By Nat Ives
A judge on Friday temporarily barred Bud Light from suggesting in its advertising that rival beers Coors Light and Miller Lite contain corn syrup.
The decision granted parts of a preliminary injunction requested by MillerCoors LLC, which sued Anheuser-Busch Companies LLC in March over Bud Light ads pointing out that Miller Lite and Coors Light use corn syrup in their brewing processes.
The campaign began in the Super Bowl, during which Anheuser-Busch Companies LLC, part of Anheuser-Busch InBev SA, ran several Bud Light ads introducing the corn-syrup theme. It continued after the game, including on billboards describing Bud Light as having "100 percent less corn syrup" than either rival brand.
MillerCoors argued in its lawsuit that the ads "deceive beer consumers into believing that there is corn syrup and high-fructose corn syrup in Miller Lite and Coors Light." There is no corn syrup in either beer by the time it reaches consumers, the company says, and high-fructose corn syrup is never involved at any point.
It sought an order barring Bud Light from repeating corn-syrup claims against Coors Light or Miller Lite, blocking any airings of specific ads including the original Super Bowl spot, and compelling Bud Light to run "corrective" advertising.
U.S. District Judge William Conley in Madison, Wis., on Friday temporarily barred Anheuser-Busch ads that say Bud Light contains "100% less corn syrup," describe corn syrup as an ingredient in Coors Light or Miller Lite, or mention corn syrup without reference to the brewing process. He denied Anheuser-Busch's motion to dismiss the larger suit.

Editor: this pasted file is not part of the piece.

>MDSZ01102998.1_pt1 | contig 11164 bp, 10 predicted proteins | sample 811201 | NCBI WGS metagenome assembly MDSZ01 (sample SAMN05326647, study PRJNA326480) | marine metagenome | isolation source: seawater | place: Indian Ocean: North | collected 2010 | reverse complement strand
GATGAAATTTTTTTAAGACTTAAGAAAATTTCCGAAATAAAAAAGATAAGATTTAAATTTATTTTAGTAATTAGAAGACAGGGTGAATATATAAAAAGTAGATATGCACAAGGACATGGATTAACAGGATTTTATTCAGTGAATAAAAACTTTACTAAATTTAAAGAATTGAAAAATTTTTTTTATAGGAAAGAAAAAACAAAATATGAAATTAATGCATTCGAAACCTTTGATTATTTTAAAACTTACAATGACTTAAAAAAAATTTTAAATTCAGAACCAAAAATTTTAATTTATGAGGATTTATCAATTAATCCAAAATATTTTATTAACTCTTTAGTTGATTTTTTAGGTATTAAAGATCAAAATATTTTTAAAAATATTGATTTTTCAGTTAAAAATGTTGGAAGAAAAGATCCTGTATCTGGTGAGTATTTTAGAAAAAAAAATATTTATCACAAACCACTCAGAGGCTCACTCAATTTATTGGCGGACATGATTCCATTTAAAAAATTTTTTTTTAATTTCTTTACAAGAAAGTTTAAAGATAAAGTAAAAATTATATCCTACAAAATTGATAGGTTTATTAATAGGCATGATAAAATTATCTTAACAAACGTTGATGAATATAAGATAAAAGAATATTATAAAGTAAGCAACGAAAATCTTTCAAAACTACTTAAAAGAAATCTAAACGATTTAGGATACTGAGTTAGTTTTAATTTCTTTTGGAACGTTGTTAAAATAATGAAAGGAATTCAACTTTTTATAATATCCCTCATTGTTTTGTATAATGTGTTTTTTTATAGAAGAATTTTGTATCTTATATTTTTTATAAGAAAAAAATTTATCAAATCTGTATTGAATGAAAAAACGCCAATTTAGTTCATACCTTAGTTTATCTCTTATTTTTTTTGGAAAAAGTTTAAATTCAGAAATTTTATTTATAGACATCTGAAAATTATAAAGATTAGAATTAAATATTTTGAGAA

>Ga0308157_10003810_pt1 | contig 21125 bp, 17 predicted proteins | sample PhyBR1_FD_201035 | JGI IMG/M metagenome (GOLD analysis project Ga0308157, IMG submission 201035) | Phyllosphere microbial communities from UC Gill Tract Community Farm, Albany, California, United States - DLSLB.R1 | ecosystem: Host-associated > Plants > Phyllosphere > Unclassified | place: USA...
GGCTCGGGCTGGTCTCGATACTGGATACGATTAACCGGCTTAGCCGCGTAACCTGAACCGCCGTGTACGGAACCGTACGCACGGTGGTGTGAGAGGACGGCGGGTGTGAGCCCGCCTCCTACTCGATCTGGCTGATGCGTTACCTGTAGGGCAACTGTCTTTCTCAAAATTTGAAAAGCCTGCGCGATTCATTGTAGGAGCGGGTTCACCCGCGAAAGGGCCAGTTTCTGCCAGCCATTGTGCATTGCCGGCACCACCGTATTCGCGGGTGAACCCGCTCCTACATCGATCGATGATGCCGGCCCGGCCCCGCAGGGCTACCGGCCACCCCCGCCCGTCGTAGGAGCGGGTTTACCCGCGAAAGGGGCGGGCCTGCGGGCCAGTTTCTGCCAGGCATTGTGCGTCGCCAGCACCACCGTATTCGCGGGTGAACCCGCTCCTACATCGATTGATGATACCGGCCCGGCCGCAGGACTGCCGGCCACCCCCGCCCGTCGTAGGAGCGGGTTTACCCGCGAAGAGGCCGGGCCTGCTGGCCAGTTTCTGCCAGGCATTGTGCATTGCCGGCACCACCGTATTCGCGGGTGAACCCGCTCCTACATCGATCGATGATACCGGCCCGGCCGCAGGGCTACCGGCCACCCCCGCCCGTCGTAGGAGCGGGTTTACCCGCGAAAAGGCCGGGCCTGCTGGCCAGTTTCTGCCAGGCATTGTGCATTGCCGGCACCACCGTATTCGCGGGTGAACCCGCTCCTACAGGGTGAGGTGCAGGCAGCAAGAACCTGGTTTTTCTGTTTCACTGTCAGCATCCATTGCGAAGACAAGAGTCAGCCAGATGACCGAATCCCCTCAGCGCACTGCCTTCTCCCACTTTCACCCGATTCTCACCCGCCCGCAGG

"We are pleased with today's ruling that will force Anheuser Busch to change or remove advertisements that were clearly designed to mislead the American public," MillerCoors Chief Executive Gavin Hattersley said in a statement. "As the dominant market leader, Anheuser Busch should be seeking to grow the beer category, not destroy it through deceptive advertising."
Anheuser-Busch described the ruling as a victory because it left Bud Light's Super Bowl advertising unscathed, and said it plans to resume airing the original commercial as soon as this weekend.
Brewers are fighting for market share amid a two-decade slide at the hands of wine and spirits. Beer's share of U.S. alcohol sales fell to 45.5% last year from 56% in 1999, while spirits grew to 37.3% from 28.2% and wine edged up to 17.2% from 15.8%, according to the Distilled Spirits Council.
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